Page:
Bojana Djokanovic examines the genesis of a new effort to address the legacy of hundreds of thousands of disappearances as a result of the events of 1965-66 in Indonesia.
In May 2016, at a meeting between the International Commission on Missing Persons (ICMP) and Asian ambassadors in The Hague, speakers stressed that armed conflict, migration, natural and manmade disasters and crime have all contributed to the missing persons challenge in Asia – the causes of the problem are diverse. The numbers of the missing are calculated in the hundreds of thousands, and in addition to families of the victims, the issue affects society as a whole.
In Indonesia the long process of consolidating democratic institutions and fostering open debate on social and political issues has until recently circumvented the question of mass killings that took place in 1965-66, when the Indonesian military spearheaded an anti-communist purge. The Indonesian Communist Party was at the time the largest outside the Soviet Union and China, with 3 million members.
During his election campaign, President Joko Widodo, who began a five-year term in October 2014, promised to investigate past human abuses. However, in office he has not gone beyond a somewhat vague promise to establish a “reconciliation commission”. Even this has proved too much for that section of Indonesian society that believes the 1965-66 killings were a necessary means of preventing a communist takeover or that investigating the issue after half a century will simply open old wounds. In late 2015, the President said he supports an approach to past human rights violations “that fits the Indonesian way”.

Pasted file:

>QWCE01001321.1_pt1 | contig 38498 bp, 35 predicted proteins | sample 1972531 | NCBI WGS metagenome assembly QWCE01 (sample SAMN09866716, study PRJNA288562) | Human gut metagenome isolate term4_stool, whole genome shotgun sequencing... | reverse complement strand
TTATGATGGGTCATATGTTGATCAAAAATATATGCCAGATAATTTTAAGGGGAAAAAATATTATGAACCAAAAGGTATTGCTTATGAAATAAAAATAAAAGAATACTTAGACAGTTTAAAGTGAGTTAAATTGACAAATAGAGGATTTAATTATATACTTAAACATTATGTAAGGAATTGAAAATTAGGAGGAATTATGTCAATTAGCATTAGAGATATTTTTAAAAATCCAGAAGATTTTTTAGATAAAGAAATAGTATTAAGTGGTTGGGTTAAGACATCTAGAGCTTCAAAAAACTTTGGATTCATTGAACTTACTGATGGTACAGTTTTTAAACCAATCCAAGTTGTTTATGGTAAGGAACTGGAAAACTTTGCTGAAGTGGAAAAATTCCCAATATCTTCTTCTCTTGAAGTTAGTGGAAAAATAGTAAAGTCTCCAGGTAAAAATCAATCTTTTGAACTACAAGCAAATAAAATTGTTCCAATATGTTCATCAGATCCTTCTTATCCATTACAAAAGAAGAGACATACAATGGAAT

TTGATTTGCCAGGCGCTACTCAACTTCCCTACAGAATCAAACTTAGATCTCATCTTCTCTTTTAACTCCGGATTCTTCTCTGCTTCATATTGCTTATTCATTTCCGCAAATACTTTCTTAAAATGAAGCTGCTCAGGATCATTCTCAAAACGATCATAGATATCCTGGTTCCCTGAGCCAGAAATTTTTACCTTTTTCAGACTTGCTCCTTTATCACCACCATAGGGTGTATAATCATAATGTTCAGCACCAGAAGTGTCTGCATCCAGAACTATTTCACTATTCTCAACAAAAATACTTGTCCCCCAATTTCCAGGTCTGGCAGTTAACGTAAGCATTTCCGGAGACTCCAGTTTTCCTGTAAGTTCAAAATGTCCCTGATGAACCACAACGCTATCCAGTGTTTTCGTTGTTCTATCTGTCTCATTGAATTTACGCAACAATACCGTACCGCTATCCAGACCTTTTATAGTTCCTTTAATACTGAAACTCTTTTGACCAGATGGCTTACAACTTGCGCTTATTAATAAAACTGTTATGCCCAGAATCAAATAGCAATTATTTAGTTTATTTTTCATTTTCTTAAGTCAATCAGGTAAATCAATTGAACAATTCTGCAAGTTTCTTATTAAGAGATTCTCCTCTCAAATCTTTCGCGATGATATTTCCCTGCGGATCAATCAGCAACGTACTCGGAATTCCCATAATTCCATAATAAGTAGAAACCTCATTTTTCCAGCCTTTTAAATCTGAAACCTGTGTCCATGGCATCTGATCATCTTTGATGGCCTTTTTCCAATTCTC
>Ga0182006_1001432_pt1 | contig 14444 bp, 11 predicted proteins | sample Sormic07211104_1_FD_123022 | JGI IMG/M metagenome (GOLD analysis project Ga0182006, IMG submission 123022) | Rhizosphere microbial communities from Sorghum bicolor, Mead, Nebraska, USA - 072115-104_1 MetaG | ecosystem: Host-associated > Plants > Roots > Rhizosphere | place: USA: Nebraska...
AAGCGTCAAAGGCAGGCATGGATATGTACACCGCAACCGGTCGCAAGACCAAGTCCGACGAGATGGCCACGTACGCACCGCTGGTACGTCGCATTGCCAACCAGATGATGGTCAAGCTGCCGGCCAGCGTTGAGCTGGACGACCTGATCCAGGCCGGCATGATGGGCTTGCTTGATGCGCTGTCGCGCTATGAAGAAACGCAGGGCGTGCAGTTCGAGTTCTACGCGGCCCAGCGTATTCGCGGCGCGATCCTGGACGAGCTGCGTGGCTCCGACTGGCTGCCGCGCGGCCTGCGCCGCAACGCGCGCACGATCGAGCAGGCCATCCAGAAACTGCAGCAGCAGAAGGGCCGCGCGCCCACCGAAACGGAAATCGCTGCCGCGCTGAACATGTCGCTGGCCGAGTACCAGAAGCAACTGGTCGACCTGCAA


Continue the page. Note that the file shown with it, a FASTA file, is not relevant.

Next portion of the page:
Some traction was given to the issue on 25 April 2016, when the President instructed his security minister, Luhut Binsar Pandjaitan, to start documenting the location of mass graves of the more than 500,000 victims of the 1965-66 massacres. Also in April, the government held a two-day National Symposium that brought together government officials, survivors, families of victims, former military officers, academics and human rights activists.
Reaction to these initiatives has been mixed. In the wake of the National Symposium, security officials arrested people suspected of selling books or T-shirts with leftist symbols, and discussions and film screenings related to the events of 1965-66 were closed down.
The Symposium team finalized their recommendations and submitted them to the government. Declining to provide further details, Symposium chairman Agus Widjojo said the recommendations involved a non-judicial process in accordance with the Human Rights Tribunals Law, and that this would be based on a reconciliation concept.
Symposium documentation encompasses academic research and input from different stakeholder groups. However, Mr. Pandjaitan has already made it clear that the government will not include an apology to the victims as part of a settlement related to the events of 1965-66.